Title:
METHOD FOR SCHEDULING AND CUSTOMIZING SURVEILLANCE TASKS WITH WEB-BASED USER INTERFACE
Kind Code:
A1


Abstract:
A customized surveillance task management system is implemented to intelligently schedule tasks for the user. Via an internet connection a user accesses a list of surveillances to be accomplished. The schedule of surveillances is created from information initially loaded into a centralized database that is subsequently analyzed by the schedule engine and written back into the database. Following execution of these surveillances the user again accesses the system to input data acquired. The user then inputs data to the database via the internet interface via preset database fields rendered to the client machine. This data is again analyzed by the scheduling engine and, with the help the scheduling, criticality, random sampling, and surveillance method assistants, provides the user with an updated schedule list and best set of surveillance methods dependent upon pass/fail rates and criticality of failures.



Inventors:
Meeks, Mariann (Rancho Mirage, CA, US)
Application Number:
11/765717
Publication Date:
12/25/2008
Filing Date:
06/20/2007
Primary Class:
International Classes:
G06F9/46
View Patent Images:



Primary Examiner:
BROCKINGTON III, WILLIAM S
Attorney, Agent or Firm:
LAW OFFICES OF DUANE P. STONE, P.C. (8 N. BALTIMORE ST., DILLSBURG, PA, 17019, US)
Claims:
What is claimed is:

1. A method for creating a customized list of scheduled tasks done so within a computer structure comprised of a schedule engine, a database server, a web server and a client machine, said method comprising the steps performed by the schedule engine of: a. Loading configuration information to the schedule engine; b. Obtaining all active schedules from the database server; c. Polling the database server for schedules due; d. Processing all schedules returned as being due; e. Generating a surveillance record; f. Placing said surveillance record in the due table; g. Polling the database server for any schedule changes; and h. Propagating changes to the schedule list.

2. A method as in claim 1, wherein the web server executes the following method in its management and scheduling of tasks, said method comprising the steps of: a. Loading surveillance records from the database server, said surveillance records being previously generated by the schedule engine; b. Configuring template, said template being configured either from default settings, or from settings arranged by the scheduling entity; c. Entering the data into the appropriate field with the template; d. Executing the scheduling assistant, said scheduling assistant aiding the client in managing their scheduled surveillance in a more efficient and effective manner; e. Executing the criticality assistant; f. Executing of the random sampling assistant; and g. Executing of the surveillance method assistant.

3. The method as in claim 2, further comprising steps performed, by user to configure the template, of: a. Rendering template to the primary client web interface; b. Populating of the display fields with information obtained from the executed surveillance; c. Saving the input data as a configuration; d. Determining from the input data whether a schedule is to be attached to the configuration, and if so then rendering said schedule to the primary client web-interface, populating the predetermined fields rendered from the database, and saving said data as schedule configuration; and e. Determining if additional records are desired and if so, creating separate field records.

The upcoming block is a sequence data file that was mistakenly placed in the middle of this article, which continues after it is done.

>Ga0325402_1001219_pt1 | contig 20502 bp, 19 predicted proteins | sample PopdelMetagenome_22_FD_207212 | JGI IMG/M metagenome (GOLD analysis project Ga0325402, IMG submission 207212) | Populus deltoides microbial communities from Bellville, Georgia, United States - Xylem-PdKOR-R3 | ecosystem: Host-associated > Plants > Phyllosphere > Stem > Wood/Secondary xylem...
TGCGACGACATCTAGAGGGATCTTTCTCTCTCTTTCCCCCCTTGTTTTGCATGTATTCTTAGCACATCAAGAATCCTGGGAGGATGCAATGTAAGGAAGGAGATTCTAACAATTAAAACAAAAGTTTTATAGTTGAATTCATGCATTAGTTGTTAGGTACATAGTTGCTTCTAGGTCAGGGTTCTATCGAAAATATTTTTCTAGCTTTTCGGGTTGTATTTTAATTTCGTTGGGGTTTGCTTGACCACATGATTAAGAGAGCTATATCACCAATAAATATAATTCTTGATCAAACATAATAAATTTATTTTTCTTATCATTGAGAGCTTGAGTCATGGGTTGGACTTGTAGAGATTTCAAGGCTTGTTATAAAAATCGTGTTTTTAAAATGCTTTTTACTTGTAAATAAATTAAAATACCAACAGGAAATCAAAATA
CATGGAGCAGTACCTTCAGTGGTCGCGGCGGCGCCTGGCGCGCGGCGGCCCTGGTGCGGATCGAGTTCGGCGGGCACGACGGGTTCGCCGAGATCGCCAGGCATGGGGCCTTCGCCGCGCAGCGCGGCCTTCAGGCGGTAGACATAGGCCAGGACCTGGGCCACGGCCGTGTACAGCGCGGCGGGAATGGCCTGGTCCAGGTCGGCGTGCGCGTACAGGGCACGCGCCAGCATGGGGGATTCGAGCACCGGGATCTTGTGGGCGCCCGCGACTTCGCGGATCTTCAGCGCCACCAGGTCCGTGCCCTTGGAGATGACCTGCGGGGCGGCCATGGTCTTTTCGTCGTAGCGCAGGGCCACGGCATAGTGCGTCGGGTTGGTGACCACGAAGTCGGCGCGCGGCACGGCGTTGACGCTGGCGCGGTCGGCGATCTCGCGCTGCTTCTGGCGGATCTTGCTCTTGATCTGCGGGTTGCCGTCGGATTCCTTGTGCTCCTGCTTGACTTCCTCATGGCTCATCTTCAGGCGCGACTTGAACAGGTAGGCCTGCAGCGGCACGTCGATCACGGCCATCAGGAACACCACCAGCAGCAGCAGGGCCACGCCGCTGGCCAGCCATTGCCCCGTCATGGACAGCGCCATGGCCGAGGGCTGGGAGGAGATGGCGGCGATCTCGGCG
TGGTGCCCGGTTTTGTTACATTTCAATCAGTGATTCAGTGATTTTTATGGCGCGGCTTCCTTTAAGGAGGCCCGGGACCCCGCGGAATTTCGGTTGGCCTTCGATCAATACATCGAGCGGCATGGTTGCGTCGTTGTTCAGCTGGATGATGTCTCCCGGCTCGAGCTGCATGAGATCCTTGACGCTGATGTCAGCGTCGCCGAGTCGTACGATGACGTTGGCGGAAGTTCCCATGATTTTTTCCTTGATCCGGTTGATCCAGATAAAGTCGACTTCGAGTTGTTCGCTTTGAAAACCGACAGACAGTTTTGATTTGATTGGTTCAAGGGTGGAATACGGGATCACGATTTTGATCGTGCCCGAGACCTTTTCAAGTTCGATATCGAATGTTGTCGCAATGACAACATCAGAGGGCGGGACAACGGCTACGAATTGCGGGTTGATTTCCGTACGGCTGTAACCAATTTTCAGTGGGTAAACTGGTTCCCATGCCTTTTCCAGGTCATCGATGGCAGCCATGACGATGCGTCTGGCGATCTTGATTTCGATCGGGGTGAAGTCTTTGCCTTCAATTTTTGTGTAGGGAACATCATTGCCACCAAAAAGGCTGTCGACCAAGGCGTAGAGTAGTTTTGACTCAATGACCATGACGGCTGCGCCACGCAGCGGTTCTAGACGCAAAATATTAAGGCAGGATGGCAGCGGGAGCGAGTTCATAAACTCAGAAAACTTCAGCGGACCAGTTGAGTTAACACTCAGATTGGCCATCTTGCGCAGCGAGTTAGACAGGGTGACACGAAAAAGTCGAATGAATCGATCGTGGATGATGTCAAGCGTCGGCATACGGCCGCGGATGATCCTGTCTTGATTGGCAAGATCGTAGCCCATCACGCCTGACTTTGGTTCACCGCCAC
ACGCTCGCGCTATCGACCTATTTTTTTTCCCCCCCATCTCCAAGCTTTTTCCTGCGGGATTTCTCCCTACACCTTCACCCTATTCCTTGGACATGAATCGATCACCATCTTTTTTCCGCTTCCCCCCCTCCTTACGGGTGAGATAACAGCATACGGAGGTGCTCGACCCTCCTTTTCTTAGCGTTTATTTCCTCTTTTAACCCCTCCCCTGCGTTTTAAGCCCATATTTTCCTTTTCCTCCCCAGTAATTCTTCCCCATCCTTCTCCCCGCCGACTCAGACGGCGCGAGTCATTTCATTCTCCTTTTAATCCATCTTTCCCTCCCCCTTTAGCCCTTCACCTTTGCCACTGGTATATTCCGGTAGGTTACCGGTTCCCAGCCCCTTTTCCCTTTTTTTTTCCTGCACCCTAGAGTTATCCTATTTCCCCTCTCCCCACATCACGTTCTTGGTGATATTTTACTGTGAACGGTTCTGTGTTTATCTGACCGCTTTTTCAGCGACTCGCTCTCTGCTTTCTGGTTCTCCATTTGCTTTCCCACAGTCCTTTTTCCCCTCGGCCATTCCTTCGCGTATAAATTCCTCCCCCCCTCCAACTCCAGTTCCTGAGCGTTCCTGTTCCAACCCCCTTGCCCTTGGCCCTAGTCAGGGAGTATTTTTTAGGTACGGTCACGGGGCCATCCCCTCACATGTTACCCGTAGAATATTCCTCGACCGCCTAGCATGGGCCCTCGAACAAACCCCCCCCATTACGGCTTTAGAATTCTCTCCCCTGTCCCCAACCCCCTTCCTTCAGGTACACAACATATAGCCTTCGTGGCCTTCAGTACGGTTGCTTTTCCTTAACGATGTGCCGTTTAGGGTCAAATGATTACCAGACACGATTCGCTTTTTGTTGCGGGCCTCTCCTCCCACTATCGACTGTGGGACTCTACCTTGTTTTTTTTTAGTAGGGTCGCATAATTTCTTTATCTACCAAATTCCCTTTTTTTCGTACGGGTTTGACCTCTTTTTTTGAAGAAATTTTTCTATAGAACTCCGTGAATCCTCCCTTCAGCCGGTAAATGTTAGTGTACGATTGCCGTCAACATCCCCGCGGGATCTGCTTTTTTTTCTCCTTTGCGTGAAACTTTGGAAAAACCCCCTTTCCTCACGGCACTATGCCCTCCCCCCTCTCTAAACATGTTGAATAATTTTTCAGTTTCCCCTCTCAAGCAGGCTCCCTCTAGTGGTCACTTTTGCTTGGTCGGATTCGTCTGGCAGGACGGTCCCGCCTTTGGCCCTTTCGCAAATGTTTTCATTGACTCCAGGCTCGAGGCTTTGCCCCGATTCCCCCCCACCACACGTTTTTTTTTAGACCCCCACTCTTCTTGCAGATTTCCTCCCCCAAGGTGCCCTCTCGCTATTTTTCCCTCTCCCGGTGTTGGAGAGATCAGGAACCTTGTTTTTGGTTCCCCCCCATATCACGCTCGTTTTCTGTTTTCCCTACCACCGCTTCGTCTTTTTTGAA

4. The method as in claim 2, further comprising steps performed, when the scheduling assistant is executed in the surveillance monitoring mode, of: a. Executing a test designed to account for a failure rate for a given input data field over a given period of time; b. Splitting the newly created schedule; and c. Creating a new schedule.

5. The method as in claim 4, wherein the test is designed to account for passage rates and loosen the constraints on requirements that show a high passage rate.

6. The method as in claim 2, further comprising steps performed, when the scheduling assistant is executed in the schedule distribution mode, of: a. Determining all upcoming schedules and surveillance records per unit of time; b. Displaying a graphical representation of such scheduled and surveillance records on the user web interface; and c. Refining and redistributing schedule density as desired.

7. The method as in claim 2, further comprising steps performed, when the criticality assistant is executed, of: a. Determining the number of failures over a unit of time; b. Determining a weighted score; c. Determining if weighted score passes or fails based on predetermined limits; and d. Upgrading failures to higher criticality level.

Description:

CROSS REFERENCE TO RELATED APPLICATIONS

This non-provisional application claims the benefit of U.S. Provisional Application No. 60/814,855, filed Jun. 20, 2006.

FEDERALLY SPONSORED RESEARCH

Not Applicable.

SEQUENCE LISTING OR PROGRAM

Not Applicable.

BACKGROUND

The present invention relates to a schedule management system. More specifically, the present invention allows a scheduling entity to set predetermined thresholds for any type of requirement, and via a centralized database and internet interface a user at any location will be able to acquire all scheduled surveillances for a particular time period, and following the surveillance, enter all appropriate information to the database. Furthermore, the novel schedule engine intelligently reads the information input to the database and provides the user with feedback regarding pass/fail rates and criticality of failures as well as scheduling additional surveillances to the database after analyzing this data.

SUMMARY